What are the Pros and Cons of 8x Mcanum drive?

I recently saw an old CD post about an 8x mecanum drive train for FTC (FTC 8-Wheel Mecanum Drive - NX PowerPlay) down below, the user says “Let me state the obvious: this drivetrain is impractical, and this writeup is a huge meme” The post has been since archived so I am unable to ask why this is impractical.

So I was wondering why is it so impractical. dose it mitigate the effectiveness of mecanum drive? I want to know why an 8x mecanum drive doesn’t it work? and on the flip side could it work?

Pleases understand i am asking this with the mind set of “no dumb questions”

https://youtu.be/ewTCvLp5EUo

Made it to Einstein must not be too impractical.

Edit. I did not realize this was an FTC thread, but I think my comment still stands. I am not sure what the benefits or limitations are though.

5 Likes

That give me a bit more faith

1 Like

8wd mecanum does not provide a significant traction increase while increasing weight and complexity and decreasing efficiency.

In an ideal world, traction does not increase with surface area, as increasing surface proportionally decreases normal force resulting in a net 0 gain. In practice, additional complexities such as tile sink can result in slight traction gains, however its not very significant.

The downsides are fairly obvious, more parts means more weigh and more frictional loses and more things to break.

2 Likes

Theoretically, the kinematics get a little funky. The inside wheels won’t want to move at quite the same speed as the outside wheels, so you’re introducing some friction into the drive. However, this friction will only be there when rotating the robot, and it should be way less than what you see on a turning skid steer. Additionally, there may be traction/weight distribution benefits to the doubled contact patch, though I’m not really certain of that at a glance (and it’d be inferior to a properly balanced or suspended drivetrain regardless).

I’m not familiar with FTC’s constraints, so I can’t speak to that. For FRC, it looks to be a fair bit of extra weight and space for an edge case trade-off, as well as all the caveats about mecanum generally in a post-COTS swerve world.

I’d love to hear what drove this decision for 1986, and if its impact over a traditional 4 wheel mecanum was measurable. At a glance, those look to be 4" mecanum wheels, which are smaller than what I remember most FRC mecanum bots using.


I built this last ftc season, and we only did this as a joke, but I have to say that it was one of the smoothest FTC bots I’ve driven.

Team 1986 did a Behind the Bumpers interview in 2017, so you can at least hear the reasoning they had for their 8x mecanum design used in FRC. Quick summary from the video below: more consistent strafing, good weight distribution, more even wear on wheels.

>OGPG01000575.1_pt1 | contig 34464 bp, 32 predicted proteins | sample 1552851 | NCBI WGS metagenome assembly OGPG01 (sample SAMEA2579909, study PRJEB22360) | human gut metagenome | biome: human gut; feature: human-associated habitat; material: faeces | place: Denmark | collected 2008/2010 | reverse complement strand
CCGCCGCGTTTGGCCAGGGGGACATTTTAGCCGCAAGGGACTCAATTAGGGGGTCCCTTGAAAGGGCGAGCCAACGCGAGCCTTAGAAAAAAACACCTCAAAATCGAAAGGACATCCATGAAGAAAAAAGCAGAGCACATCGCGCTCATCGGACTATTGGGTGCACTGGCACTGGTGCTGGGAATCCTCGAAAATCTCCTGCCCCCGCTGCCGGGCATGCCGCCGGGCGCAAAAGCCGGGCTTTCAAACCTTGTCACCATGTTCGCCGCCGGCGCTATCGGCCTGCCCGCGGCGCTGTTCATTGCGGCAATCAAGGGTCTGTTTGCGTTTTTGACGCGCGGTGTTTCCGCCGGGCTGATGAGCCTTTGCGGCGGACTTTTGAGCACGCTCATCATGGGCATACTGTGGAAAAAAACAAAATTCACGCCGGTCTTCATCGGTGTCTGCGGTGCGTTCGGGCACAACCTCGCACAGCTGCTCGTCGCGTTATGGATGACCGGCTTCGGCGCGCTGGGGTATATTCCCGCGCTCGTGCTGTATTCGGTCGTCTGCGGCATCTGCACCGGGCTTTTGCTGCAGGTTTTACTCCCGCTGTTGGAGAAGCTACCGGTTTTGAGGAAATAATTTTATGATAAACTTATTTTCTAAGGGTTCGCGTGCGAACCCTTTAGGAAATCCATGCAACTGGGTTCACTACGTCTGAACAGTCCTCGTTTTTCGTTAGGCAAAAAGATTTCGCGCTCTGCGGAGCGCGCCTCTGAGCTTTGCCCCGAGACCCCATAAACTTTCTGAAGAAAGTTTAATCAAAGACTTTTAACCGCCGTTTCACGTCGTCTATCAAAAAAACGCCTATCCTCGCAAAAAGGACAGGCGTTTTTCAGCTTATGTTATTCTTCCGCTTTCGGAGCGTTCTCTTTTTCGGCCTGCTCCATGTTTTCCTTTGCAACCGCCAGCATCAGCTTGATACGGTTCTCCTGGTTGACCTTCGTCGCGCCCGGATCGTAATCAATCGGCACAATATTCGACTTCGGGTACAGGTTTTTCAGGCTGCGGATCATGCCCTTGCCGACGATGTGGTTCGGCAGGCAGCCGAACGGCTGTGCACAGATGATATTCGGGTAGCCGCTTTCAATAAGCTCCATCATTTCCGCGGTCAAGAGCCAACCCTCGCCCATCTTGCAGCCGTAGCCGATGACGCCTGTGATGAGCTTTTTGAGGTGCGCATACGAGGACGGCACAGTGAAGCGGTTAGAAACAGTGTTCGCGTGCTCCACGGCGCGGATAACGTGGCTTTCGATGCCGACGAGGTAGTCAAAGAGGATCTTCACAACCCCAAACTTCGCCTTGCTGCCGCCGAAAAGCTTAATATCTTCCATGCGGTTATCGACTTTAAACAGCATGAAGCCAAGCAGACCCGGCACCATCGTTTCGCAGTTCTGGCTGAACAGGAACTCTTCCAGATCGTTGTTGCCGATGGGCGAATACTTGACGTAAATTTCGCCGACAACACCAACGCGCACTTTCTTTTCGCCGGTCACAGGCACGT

FUN Behind the Bumpers: FRC1986 Team Titanium

1 Like

In some situations, motors can provide so much instantaneous torque, that the wheels will slip in place when trying to strafe. This results in slower strafing speeds. If you’ve ever seen an FRC bot that had a mecanum drive which seemed to turn and drive in straight lines faster than it could strafe left and right - this is what was happening. Due to a variety of factors (mostly friction/rollers binding) it is harder for wheels to slip going forward / backward as it is for them to slip while strafing.

The benefits of 8wd mecanum aren’t really about pushing power or anything. Adding extra mecanum wheels is one of several things that can be done to limit wheel slip. With two points of contact per corner, it’s harder for that instantaneous slip to occur. This is highly dependent on the exact wheels, motors, structure, weight, etc. of the robot though and is not universally necessary or better - if anything it is probably a niche benefit in specific circumstances.

There are other ways to limit wheel slip which may work even better with less mechanical complexity and weight. Closed loop speed control of each wheel, traction control, etc. is not difficult at all to implement and can similarly improve mecanum performance, by reducing power to motors that are spinning a wheel “too fast” after it has broken traction with the ground. I would much sooner implement control like this before going to 8 wheels. Make sure the problem you need to solve is actually a problem first, you know?

I have no context for FTC specifically, but my guess would be that good software control of mecanum wheels would make using 8 of them unnecessary.

FTC actually has good mecanum wheels that use ball bearings instead of bushing which allows them to strafe extreme well with minimal binding and roller losses. All the mecanums that are popular in FRC are bad because they use bushings.

This topic was automatically closed 365 days after the last reply. New replies are no longer allowed.